The World Health Organization defines health as “a state of complete physical, mental, and social well-being and not merely the absence of disease or infirmity.” Medical education should be relevant to the needs of the people who will be served, in order to address health issues in a culturally appropriate way. What works in one culture may not be effective in another. Therefore, the curricula and educational tools must be in tune with the available resources and the context of the learners. Our work in curriculum development is based on what is currently available, but our aim is to produce clinicians, medical educations, and healthcare leaders that are trained to the highest standard of medical care and are able to practice to that standard. For that, we have to take a methodical approach to reconstructing medical curricula in Haiti, and make practical plans for piloting and evaluation.
Medicine has been taught in Haiti for decades, but progress has clearly been inadequate to meet the country’s needs. New medical schools have recently been established, but there has also been a significant “brain drain” effect as many Haitian-born physicians choose to practice elsewhere. There are huge gaps in medical education, and the HME Project seeks to fill them. We partner with medical education institutions: discuss their needs, see their current resources, and define relevant objectives. We also work with health policy makers to set the standard of acceptable curricula that will address required competencies, and to identify available governmental resources. Thirdly, we collaborate with international academic institutions and medical societies who agree to share their curricular resources, which we will aid in adapting to the needs of Haiti.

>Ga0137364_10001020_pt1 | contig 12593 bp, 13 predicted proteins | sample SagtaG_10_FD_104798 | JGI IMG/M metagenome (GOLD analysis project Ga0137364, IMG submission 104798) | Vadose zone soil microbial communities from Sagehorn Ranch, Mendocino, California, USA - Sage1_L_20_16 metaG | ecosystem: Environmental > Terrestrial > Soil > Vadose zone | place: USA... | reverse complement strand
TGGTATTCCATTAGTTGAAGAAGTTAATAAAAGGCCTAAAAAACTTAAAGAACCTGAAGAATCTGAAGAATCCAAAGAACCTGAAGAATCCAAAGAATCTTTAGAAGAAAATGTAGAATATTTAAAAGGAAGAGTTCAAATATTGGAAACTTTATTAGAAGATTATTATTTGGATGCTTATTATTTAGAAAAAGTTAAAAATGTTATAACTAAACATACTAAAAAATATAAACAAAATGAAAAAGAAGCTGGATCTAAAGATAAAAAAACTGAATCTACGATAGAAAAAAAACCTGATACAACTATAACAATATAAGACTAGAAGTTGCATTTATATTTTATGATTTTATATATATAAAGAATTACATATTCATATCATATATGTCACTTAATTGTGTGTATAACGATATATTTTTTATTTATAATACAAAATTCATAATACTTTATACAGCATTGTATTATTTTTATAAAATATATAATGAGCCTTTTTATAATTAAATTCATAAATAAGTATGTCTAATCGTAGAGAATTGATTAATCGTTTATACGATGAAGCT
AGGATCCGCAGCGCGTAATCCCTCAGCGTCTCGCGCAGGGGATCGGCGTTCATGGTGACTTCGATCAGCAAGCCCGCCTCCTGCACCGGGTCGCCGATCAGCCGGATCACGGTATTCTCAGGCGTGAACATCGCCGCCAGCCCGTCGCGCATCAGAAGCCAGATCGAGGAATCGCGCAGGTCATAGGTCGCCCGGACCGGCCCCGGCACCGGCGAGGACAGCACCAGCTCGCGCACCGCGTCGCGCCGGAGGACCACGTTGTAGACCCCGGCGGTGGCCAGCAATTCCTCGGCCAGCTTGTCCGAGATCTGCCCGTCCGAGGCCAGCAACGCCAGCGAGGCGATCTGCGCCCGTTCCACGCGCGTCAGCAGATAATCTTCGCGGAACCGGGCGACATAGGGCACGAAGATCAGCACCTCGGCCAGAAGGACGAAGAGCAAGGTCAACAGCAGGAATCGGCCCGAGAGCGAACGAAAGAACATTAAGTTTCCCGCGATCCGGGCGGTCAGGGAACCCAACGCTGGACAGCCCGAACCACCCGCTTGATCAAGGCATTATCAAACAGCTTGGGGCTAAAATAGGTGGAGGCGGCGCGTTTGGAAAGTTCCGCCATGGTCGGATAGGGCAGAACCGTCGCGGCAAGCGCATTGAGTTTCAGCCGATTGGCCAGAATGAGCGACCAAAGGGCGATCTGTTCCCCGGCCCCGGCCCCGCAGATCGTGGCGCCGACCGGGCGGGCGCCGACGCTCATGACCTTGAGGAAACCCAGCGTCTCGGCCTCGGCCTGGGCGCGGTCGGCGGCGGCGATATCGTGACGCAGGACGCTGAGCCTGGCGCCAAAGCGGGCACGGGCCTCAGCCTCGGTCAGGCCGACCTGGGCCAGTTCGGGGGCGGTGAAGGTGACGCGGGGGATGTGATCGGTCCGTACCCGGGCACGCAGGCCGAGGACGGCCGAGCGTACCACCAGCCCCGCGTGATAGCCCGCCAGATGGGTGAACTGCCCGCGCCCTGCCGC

As the basic sciences represent the foundation of understanding of the human body, it is one of the most important and basic elements of becoming a physician. The devastating January 2010 earthquake destroyed an already challenged ground of basic science teaching in Haiti. Hence, we have proposed a step-by-step approach to revitalizing basic science curricula in medical schools in Haiti. Ultimately both the physical and theoretical elements will need to be remodeled, but we will start with what seems like a practical initiative and what will be the first step in an evaluation. Together with Haitian medical education leadership we will:
- Define the current curriculum and its individual sessions.
- Identify gaps in teaching capacity of local faculty.
- Suggest distance learning sessions of the following nature:
a) international faculty who will provide didactic teaching to medical students for the parts of the curriculum that lacking teachers.
b) International and local faculty who will lead video conferencing use of electronic media which will take the place of laboratory experiences and
c) international faculty that will train local faculty and improve their teaching skills.
- Develop a reliable and valid assessment and evaluation process of anatomical knowledge.
- Disseminate and expand the successful elements of the initiative to the other medical schools based in Haiti, while also proceeding to address other shortcomings in the curriculum.
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